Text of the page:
Last weekend, the G7 countries reached a historic agreement to introduce changes to taxes imposed on multinational corporations. The idea, endorsed by the United States, Japan, Germany, France, the United Kingdom, Italy and Canada, is to get large companies to contribute more, and to restrict the practice of “tax planning” on the basis of shifting profits and expenses back and forth between different national jurisdictions.
It is a victory for Joe Biden, the president of the United States, and his platform to increase the tax bill for the wealthy as a way to increase public investment and offset the growth of inequality in the developed world in recent decades.
On the subject, a study recently launched by the European Union Tax Observatory – an independent think tank based at the Paris School of Economics dedicated to taxation – estimates how much EU countries would earn from the minimum international corporate income tax.
Going straight to the numbers, it would be 170 billion euros (1.04 trillion R$) annually at a rate of 25%, 100 billion euros (610 billion R$) at a rate of 21%, and about half of the latter at a rate of 15%.
These figures are derived from a simulation of an international agreement where each country collects a “tax deficit” from its own multinational corporations, that is, those in it.
In the authors example (Mona Barak, Theresa Neff, Paul Emmanuel Schock, Gabriel Zucman), if a German company pays a 10% income tax on its profits earned in Singapore, Germany will charge an additional 15% on those profits (assuming 25% is minimum income tax).
Simply put, each country will impose an additional income tax on its multinational corporations so that they all contribute at least 25% of their total profits.
According to the authors, the €170 billion represents more than half of the EU’s corporate income tax, and 12% of the bloc’s spending on health. So it is a huge addition to revenue.
Interestingly, if the international agreement on minimum corporate income taxes were limited to the European Union, the bloc would generate even greater profits (at a rate of 25%), which could reach 200 billion euros (1.22 trillion RRL).
The reason is that the EU would gain the entire tax deficit of its multinational corporations, in addition to the tax deficit associated with the profits of multinational corporations from outside the bloc which is implemented in the EU countries. In the authors’ example, Germany would tax a British multinational that had 20% of its sales in German territory in an amount equal to 20% of its tax deficit. And this, for the European Union as a whole, will add 30 billion euros to the 170 billion already mentioned.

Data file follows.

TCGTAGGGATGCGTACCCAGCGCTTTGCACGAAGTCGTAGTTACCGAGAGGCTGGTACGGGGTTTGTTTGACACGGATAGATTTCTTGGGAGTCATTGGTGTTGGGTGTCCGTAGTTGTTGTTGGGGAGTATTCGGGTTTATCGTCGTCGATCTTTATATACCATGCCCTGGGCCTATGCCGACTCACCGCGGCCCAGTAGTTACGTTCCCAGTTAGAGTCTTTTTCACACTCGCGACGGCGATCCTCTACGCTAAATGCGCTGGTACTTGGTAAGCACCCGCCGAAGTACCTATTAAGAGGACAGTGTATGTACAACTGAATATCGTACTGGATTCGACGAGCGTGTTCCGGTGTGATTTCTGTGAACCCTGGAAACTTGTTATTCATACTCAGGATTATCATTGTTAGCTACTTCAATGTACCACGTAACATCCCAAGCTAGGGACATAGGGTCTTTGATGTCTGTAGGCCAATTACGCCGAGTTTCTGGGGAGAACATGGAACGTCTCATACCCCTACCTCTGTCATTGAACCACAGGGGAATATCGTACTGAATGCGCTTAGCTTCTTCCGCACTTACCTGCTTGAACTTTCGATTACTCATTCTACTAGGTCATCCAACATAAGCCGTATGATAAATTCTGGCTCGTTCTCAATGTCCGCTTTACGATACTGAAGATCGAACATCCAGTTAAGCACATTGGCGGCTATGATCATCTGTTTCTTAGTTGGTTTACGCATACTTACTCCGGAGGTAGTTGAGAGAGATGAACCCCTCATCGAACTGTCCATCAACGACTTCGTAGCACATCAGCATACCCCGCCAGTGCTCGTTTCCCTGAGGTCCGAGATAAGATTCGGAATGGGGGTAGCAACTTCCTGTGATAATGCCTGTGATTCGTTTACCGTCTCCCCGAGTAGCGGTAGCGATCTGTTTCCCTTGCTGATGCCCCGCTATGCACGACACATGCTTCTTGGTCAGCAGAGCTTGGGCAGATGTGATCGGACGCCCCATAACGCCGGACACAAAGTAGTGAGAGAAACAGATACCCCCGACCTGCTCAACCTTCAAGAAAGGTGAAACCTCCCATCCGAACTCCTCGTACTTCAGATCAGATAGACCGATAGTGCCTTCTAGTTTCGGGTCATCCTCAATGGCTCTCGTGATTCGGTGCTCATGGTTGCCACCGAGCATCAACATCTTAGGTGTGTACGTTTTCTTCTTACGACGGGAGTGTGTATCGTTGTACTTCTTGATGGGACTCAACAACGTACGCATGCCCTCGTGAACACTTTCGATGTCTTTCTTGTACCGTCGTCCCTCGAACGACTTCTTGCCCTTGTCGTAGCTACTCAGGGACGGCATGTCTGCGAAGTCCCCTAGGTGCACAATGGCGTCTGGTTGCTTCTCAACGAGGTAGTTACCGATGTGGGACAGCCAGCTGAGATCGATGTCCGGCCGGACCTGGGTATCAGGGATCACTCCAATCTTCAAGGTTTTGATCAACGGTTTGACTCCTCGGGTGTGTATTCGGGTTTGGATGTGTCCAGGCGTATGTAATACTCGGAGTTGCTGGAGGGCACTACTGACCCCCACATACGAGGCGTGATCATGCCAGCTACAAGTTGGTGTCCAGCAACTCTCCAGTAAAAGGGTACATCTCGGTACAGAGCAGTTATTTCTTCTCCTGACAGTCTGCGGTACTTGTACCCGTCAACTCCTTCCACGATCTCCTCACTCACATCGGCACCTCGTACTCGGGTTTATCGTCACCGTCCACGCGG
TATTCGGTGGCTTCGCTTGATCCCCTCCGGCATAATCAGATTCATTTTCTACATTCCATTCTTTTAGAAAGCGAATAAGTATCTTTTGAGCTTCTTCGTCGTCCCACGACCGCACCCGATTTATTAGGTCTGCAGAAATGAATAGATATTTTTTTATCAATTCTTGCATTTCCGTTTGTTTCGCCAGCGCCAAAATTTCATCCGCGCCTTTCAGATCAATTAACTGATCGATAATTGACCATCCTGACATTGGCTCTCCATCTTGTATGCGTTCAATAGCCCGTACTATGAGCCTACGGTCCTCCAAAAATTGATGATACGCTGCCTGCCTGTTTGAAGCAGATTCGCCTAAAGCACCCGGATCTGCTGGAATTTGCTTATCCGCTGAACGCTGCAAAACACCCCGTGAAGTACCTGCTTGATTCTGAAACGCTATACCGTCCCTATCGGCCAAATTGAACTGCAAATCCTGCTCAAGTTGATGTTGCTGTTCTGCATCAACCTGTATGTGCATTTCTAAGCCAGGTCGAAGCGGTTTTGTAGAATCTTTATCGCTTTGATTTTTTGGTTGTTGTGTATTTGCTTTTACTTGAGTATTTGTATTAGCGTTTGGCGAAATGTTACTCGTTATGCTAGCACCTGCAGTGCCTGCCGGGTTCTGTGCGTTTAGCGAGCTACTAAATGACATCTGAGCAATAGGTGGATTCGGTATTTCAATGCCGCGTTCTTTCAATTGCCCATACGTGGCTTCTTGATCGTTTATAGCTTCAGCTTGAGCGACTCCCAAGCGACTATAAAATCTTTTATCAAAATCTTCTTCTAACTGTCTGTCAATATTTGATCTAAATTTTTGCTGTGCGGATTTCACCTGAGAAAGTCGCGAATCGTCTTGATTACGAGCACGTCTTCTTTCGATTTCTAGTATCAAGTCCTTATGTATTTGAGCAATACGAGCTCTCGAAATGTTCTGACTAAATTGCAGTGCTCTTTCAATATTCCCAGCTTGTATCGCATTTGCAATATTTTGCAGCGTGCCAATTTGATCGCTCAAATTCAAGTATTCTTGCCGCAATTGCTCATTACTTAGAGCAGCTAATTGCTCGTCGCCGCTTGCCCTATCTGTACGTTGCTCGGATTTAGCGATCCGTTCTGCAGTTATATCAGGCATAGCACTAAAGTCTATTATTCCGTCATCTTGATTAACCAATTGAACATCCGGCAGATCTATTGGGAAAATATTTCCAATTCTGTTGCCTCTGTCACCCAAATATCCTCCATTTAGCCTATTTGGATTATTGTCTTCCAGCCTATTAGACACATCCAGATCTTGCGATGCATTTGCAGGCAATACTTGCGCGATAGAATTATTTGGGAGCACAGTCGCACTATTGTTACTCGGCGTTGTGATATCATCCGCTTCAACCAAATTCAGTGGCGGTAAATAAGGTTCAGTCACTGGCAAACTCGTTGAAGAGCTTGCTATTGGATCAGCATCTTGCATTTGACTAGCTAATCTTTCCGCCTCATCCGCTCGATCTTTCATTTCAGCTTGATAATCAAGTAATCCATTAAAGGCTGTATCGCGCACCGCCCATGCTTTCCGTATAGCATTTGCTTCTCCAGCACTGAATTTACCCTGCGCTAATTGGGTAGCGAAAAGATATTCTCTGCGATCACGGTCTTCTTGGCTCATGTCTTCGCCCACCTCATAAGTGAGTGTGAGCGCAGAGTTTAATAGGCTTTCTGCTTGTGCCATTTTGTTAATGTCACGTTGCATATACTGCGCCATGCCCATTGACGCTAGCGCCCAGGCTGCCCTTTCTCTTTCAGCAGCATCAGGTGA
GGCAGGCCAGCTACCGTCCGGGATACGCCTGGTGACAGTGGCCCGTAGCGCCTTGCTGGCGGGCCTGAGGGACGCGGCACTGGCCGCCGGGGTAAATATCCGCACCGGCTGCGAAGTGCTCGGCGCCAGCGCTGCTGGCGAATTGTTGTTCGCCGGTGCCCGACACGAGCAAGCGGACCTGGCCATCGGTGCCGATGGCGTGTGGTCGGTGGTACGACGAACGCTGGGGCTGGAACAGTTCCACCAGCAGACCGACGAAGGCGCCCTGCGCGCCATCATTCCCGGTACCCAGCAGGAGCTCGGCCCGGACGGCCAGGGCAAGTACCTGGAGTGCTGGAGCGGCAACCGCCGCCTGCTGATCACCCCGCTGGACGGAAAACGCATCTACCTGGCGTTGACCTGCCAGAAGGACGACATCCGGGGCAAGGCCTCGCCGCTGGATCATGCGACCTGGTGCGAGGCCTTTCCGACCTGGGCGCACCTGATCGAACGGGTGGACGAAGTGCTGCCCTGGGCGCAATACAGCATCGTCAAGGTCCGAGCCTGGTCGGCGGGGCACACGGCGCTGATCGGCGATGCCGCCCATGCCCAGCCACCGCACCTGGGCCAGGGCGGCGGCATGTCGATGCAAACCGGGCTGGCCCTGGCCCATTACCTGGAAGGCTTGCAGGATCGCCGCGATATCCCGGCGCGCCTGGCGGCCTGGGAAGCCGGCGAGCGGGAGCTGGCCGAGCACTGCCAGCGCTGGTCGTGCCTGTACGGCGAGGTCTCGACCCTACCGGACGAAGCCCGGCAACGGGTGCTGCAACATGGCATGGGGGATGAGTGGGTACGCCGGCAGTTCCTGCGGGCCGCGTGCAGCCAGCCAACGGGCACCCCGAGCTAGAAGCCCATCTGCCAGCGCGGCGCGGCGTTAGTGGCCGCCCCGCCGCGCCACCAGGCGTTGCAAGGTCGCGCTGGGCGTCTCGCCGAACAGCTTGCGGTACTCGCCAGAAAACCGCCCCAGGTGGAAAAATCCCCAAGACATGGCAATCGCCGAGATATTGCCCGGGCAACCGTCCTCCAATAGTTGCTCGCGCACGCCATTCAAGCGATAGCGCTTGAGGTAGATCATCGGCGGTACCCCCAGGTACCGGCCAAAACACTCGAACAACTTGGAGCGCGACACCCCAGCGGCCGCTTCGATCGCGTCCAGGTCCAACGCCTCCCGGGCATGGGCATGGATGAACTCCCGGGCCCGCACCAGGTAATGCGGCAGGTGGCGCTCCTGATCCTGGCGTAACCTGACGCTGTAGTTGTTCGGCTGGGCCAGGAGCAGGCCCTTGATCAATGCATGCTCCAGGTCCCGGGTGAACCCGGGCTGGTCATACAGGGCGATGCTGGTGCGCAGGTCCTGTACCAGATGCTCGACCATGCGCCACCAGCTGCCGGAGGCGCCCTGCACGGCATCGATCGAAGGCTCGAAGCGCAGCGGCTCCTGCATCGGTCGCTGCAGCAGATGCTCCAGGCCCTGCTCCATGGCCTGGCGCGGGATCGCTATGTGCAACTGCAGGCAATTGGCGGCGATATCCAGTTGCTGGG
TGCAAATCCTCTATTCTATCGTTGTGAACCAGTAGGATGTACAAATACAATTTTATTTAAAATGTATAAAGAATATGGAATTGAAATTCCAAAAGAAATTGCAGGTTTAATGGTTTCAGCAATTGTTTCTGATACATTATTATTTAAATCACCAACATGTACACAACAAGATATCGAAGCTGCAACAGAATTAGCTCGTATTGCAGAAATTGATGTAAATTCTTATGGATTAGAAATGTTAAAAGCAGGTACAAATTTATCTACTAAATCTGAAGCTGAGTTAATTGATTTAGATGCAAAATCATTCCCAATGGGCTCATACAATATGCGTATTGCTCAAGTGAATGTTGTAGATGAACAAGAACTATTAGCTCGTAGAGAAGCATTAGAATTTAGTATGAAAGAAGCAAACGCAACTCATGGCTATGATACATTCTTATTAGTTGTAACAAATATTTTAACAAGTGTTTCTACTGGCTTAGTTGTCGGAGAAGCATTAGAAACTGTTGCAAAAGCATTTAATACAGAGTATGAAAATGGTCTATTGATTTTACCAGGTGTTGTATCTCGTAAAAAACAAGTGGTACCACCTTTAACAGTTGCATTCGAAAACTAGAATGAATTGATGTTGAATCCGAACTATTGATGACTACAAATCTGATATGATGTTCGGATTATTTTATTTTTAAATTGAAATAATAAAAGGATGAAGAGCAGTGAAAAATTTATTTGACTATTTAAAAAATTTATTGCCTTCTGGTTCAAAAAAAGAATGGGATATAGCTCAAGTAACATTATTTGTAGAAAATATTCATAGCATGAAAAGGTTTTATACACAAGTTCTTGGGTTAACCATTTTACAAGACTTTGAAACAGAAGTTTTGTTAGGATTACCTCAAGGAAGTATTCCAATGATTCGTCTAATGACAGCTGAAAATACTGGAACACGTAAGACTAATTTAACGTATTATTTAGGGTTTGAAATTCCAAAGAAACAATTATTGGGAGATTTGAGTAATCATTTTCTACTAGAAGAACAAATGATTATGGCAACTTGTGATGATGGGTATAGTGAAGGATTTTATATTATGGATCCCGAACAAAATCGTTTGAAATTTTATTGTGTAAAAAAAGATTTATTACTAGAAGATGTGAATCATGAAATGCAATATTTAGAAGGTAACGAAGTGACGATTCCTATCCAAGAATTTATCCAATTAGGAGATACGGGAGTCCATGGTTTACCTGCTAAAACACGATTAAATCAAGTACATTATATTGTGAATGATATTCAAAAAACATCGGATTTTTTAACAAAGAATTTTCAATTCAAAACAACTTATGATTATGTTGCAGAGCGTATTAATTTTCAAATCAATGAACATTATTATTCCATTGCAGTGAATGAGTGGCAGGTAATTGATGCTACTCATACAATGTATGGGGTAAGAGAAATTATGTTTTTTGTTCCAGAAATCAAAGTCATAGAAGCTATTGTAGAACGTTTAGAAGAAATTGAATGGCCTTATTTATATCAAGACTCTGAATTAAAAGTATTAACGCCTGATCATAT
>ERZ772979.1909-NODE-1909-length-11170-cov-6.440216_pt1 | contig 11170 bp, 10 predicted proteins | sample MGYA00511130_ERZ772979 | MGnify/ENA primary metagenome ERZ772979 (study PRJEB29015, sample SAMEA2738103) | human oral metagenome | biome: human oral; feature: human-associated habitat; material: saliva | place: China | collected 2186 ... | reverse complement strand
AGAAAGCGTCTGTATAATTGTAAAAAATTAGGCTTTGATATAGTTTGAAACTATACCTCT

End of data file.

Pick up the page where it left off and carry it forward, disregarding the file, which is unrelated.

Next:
This fact, for the authors, suggests that the greatest revenue potential is in companies in the EU itself. Therefore, the bloc must first of all “police” its multinational companies.
The authors note that the same kind of gains from leaping forward in imposing a minimum income tax on multinational corporations (the EU gains more in a bloc-restricted agreement than in a global agreement) can also accrue with individual nations.
The idea is the same. The first country to adopt this practice unilaterally adds to the tax credit of its multinational corporations the tax deficit corresponding to the operation of multinational corporations of other countries in its territory. Remember that if all countries join at the same time, the total tax deficit of a multinational company goes to the host country.
According to the study’s calculations, a “first mover” European country (which moves first) in terms of minimum income tax for multinational corporations could increase its collection with this tax by about 70%.
The authors consider general agreement to be a far preferable solution because it better distributes the pool of tax deficits for multinational corporations. However, they note that the potential payoff of being a “first mover” in this area is a mechanism that might make any country in particular want to be left behind, spurring a broader or even global agreement.
For them, a country’s rejection of international harmonization on corporate income tax is not a sustainable position, precisely because of the risk of being left out of the pie of the global tax deficit.
Fernando Dantas is a Broadcast columnist ([email protected])
This column was published on Broadcast on 6/8/2021 on Tuesday.